Myths Surrounding the Insanity Defense

The disproportionate fear of flying as compared to actual danger. The hype and phobias surrounding shark attacks. The widespread belief that the insanity defense is used in 37% of cases involving felonies, and that it is successful 44% of the time (Beyerstein, Lilienfeld, Lynn, Ruscio, 2010). What do these misconceptions have in common? For one, they are all given excessive attention by the media. Due to the availability heuristic, the average person will refer to what they have most heard or seen in order to make a judgment or decision, or even when forming a fear or belief. The media, by focusing inordinate amounts of coverage on events that attract viewers as opposed to stories that are more accurate and commonplace, are actively helping to permeate ideas, beliefs, and fears that may in reality be far removed from the truth.

In part due to the types of stories that receive so much coverage by the media, and perhaps due to other factors, a multitude of facts regarding the use of the insanity plea are distorted in the average person’s perception. The true figures of the afore-mentioned statistics are as follows; the insanity defense is used in less than 1% of trials, of which only 25% are successful (Beyerstein et al., 2010). This begs the question; what is contributing to the myth that the insanity defense is so widely utilized in trials?

Many people are familiar with the unique case of John Hinckley, the man who attempted to assassinate President Reagan. John Hinckley was acquitted of attempted murder charges on the basis of the insanity defense. Due to the fact that many people had seen the footage of the shots fired by Hinckley themselves, they could not understand how someone could be acquitted of attempting to murder the president. Since stories like this one receive so much coverage from beginning to end, when many people think of “insanity defense” they automatically refer to cases like that of Hinckley’s. And since, in the case of Hinckley and others, the suspect was acquitted due to the insanity defense, they assume that many people “escape justice” on these grounds. This is often how the availability heuristic works.

A basic understanding of the insanity defense, in addition to truer versions of statistics, can help clear up some confusion. First of all, the terms used in this plea – sane and insane – are not psychiatric terms, but legal terms. Insanity isn’t referring to whether someone is psychotic. Rather, insanity legally means that the defendant is incapable of comprehending their crime, or that they did not understand what they were doing or that it was wrong. The exact definition varies by state (for those states that have this verdict of course, Idaho not included).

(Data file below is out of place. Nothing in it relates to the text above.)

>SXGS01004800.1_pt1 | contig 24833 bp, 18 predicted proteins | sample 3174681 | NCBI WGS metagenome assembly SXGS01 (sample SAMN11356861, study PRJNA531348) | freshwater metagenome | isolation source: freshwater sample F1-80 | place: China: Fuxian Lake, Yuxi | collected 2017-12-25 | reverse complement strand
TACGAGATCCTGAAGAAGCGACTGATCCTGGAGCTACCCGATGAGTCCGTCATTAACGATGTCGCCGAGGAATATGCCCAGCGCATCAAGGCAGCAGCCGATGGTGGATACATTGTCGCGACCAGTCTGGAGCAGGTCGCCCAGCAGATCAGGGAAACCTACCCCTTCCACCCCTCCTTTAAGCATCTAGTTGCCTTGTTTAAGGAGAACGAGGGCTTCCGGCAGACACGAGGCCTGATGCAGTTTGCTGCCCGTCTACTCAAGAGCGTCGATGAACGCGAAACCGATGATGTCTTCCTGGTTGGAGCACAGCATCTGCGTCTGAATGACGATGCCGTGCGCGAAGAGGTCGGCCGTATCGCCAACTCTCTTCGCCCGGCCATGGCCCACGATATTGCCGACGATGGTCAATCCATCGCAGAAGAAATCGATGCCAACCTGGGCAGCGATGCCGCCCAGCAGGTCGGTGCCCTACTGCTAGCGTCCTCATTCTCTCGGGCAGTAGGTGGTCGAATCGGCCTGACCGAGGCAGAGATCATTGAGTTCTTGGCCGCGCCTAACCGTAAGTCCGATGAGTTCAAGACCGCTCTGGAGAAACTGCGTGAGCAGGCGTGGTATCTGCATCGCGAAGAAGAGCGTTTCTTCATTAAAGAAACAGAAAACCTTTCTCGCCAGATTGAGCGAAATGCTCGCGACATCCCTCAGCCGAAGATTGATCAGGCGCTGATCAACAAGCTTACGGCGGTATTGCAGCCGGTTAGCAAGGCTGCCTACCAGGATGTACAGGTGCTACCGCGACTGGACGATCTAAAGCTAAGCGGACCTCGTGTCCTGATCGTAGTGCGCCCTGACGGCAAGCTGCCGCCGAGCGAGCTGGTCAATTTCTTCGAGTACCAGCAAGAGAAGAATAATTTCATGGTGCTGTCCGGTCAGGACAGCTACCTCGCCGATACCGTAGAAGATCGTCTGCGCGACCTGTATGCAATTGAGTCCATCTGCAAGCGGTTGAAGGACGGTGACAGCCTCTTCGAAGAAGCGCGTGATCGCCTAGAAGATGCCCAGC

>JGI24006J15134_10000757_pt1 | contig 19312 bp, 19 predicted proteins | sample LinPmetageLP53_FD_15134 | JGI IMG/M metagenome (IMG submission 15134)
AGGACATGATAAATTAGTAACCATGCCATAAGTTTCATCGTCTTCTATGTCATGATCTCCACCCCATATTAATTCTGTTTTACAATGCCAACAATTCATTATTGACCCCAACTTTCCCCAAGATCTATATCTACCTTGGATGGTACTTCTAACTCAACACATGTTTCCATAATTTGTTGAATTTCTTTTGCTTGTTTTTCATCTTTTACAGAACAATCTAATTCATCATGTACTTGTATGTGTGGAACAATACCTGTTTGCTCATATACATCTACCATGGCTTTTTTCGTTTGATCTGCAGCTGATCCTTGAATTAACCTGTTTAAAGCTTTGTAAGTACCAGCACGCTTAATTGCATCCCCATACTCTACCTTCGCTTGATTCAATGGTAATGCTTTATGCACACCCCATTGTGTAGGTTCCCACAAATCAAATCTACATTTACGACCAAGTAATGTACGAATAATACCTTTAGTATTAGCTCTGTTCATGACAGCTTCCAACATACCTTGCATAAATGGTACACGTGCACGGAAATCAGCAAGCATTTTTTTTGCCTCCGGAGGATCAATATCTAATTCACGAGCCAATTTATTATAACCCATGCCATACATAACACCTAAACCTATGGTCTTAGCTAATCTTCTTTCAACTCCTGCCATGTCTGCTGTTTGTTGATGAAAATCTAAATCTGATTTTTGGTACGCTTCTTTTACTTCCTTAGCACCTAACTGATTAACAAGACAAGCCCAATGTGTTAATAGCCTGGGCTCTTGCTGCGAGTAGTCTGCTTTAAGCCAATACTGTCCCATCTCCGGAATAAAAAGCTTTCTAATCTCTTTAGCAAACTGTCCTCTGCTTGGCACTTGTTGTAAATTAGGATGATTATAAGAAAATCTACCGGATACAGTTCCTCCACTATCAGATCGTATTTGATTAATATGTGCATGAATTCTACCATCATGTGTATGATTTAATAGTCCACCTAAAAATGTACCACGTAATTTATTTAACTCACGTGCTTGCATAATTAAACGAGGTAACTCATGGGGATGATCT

It is vital to have at least a basic understanding of the insanity defense. Cases such as those of John Hinckley are an exception to the rule. Perhaps if the news media at least mentioned that these stories are exceptions, then people would be less confused. Not to mention that it would help to lessen the suffering of and to help people who truly qualify for falling under the insanity defense. People who qualify for the insanity defense would have a better chance at receiving the help they need in a hospital as opposed to a prison, or worse – death row.

This brings up another point. Is it fair for the news media to only portray the stories that draw the most viewers and make the most money at the expense of others? Is it okay that people are being sent to prison, when what they need is medical help, not prison or a death sentence? The National Association of Mental Health estimates that at least 10% of people on death row have a serious mental illness. And this is a conservative estimate (2011). Should we be killing people who have mental illnesses? Should the media be spreading the misconception that the insanity defense is overused? One thing, at least, is clear. We must be sure to check our facts, and to not buy in to the hype and buzz surrounding popular stories.


Beyerstein, Barry L., Lilienfeld, Scott O., Lynn, Steven J., Ruscio, John.         (2010). 50 great myths of popular psychology. Chichester, West Sussex;             Wiley-Blackwell.

Gross, S. O’brien, B., Hu, C., & Kennedy, E. H. (2014). Rate of false                 conviction of criminals who are sentenced to death. Proceedings of the             National Academy of Sciences. 111(20).

2011. Death penalty and people with mental illnesses. National Assocation of Mental Health. Retrieved 16 December 2015 from


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